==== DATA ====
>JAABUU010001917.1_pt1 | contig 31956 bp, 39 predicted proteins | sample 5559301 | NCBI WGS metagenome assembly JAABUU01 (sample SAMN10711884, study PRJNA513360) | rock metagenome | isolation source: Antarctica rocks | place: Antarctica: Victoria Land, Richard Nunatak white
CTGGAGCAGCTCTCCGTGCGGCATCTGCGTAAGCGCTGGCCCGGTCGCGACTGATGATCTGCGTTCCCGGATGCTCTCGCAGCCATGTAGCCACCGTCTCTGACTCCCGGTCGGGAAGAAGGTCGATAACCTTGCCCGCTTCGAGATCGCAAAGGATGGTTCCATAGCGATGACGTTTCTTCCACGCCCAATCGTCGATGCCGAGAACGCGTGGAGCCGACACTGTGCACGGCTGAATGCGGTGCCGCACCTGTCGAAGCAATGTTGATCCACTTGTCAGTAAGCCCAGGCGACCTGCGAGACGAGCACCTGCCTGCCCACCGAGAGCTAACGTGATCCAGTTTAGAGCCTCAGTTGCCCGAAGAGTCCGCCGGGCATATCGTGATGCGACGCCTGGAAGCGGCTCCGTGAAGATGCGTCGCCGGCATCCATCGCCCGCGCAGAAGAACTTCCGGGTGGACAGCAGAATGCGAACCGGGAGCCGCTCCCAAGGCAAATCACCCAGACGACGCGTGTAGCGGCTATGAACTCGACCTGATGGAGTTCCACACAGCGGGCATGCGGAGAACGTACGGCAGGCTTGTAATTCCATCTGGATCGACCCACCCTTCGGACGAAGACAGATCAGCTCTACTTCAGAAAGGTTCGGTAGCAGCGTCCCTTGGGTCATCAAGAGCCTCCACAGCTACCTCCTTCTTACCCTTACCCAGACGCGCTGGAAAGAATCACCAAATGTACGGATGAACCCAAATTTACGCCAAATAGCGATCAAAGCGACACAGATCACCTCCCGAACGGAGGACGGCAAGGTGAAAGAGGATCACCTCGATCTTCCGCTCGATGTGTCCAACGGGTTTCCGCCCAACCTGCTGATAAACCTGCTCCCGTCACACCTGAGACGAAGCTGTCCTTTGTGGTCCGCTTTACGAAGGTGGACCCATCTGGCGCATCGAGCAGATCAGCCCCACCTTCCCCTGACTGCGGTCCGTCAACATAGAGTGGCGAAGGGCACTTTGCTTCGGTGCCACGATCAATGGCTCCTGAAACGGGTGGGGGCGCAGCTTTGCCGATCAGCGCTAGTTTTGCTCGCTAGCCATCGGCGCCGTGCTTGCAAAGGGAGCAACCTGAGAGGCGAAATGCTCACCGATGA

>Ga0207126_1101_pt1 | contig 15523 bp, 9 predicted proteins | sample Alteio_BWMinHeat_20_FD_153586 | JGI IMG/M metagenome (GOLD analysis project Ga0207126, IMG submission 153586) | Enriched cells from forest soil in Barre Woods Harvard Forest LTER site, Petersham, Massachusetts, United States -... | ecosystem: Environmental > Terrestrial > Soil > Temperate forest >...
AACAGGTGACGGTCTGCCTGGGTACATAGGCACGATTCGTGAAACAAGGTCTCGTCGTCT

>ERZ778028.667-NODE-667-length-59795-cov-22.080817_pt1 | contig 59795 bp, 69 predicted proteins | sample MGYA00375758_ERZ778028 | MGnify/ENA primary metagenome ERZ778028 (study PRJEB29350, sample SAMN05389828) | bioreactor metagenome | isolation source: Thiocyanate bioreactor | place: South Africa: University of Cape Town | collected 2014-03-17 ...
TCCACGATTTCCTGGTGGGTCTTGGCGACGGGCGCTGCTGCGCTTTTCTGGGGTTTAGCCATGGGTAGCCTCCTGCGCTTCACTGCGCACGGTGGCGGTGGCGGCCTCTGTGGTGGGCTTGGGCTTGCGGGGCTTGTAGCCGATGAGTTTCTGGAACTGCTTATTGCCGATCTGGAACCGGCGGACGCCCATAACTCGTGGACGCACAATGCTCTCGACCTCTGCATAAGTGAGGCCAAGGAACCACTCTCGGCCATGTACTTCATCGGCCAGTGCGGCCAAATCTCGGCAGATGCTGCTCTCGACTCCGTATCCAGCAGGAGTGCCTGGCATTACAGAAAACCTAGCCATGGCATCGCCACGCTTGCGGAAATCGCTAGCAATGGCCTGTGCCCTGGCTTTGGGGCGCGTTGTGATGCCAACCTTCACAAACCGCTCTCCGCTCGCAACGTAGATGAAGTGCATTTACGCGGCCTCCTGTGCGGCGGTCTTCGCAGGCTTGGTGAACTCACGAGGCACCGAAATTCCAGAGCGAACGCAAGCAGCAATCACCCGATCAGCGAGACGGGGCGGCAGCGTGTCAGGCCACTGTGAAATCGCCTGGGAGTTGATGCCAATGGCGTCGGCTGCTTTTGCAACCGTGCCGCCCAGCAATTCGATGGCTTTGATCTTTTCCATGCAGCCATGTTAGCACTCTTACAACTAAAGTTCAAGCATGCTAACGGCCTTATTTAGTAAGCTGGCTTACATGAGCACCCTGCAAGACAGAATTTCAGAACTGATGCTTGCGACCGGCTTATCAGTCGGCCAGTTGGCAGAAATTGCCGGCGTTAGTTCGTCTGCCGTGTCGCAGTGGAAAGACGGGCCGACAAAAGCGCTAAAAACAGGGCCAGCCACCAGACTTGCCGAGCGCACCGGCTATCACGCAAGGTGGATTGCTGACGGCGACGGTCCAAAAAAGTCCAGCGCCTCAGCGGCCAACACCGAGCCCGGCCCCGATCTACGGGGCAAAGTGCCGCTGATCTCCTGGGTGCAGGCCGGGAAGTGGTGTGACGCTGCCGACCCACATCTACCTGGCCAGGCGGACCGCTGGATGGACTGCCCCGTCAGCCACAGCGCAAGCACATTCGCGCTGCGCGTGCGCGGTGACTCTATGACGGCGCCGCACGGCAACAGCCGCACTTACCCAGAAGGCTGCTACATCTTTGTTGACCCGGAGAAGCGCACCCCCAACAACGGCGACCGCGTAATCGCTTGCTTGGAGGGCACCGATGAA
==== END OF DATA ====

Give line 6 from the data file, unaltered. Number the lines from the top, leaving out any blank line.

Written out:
TCCACGATTTCCTGGTGGGTCTTGGCGACGGGCGCTGCTGCGCTTTTCTGGGGTTTAGCCATGGGTAGCCTCCTGCGCTTCACTGCGCACGGTGGCGGTGGCGGCCTCTGTGGTGGGCTTGGGCTTGCGGGGCTTGTAGCCGATGAGTTTCTGGAACTGCTTATTGCCGATCTGGAACCGGCGGACGCCCATAACTCGTGGACGCACAATGCTCTCGACCTCTGCATAAGTGAGGCCAAGGAACCACTCTCGGCCATGTACTTCATCGGCCAGTGCGGCCAAATCTCGGCAGATGCTGCTCTCGACTCCGTATCCAGCAGGAGTGCCTGGCATTACAGAAAACCTAGCCATGGCATCGCCACGCTTGCGGAAATCGCTAGCAATGGCCTGTGCCCTGGCTTTGGGGCGCGTTGTGATGCCAACCTTCACAAACCGCTCTCCGCTCGCAACGTAGATGAAGTGCATTTACGCGGCCTCCTGTGCGGCGGTCTTCGCAGGCTTGGTGAACTCACGAGGCACCGAAATTCCAGAGCGAACGCAAGCAGCAATCACCCGATCAGCGAGACGGGGCGGCAGCGTGTCAGGCCACTGTGAAATCGCCTGGGAGTTGATGCCAATGGCGTCGGCTGCTTTTGCAACCGTGCCGCCCAGCAATTCGATGGCTTTGATCTTTTCCATGCAGCCATGTTAGCACTCTTACAACTAAAGTTCAAGCATGCTAACGGCCTTATTTAGTAAGCTGGCTTACATGAGCACCCTGCAAGACAGAATTTCAGAACTGATGCTTGCGACCGGCTTATCAGTCGGCCAGTTGGCAGAAATTGCCGGCGTTAGTTCGTCTGCCGTGTCGCAGTGGAAAGACGGGCCGACAAAAGCGCTAAAAACAGGGCCAGCCACCAGACTTGCCGAGCGCACCGGCTATCACGCAAGGTGGATTGCTGACGGCGACGGTCCAAAAAAGTCCAGCGCCTCAGCGGCCAACACCGAGCCCGGCCCCGATCTACGGGGCAAAGTGCCGCTGATCTCCTGGGTGCAGGCCGGGAAGTGGTGTGACGCTGCCGACCCACATCTACCTGGCCAGGCGGACCGCTGGATGGACTGCCCCGTCAGCCACAGCGCAAGCACATTCGCGCTGCGCGTGCGCGGTGACTCTATGACGGCGCCGCACGGCAACAGCCGCACTTACCCAGAAGGCTGCTACATCTTTGTTGACCCGGAGAAGCGCACCCCCAACAACGGCGACCGCGTAATCGCTTGCTTGGAGGGCACCGATGAA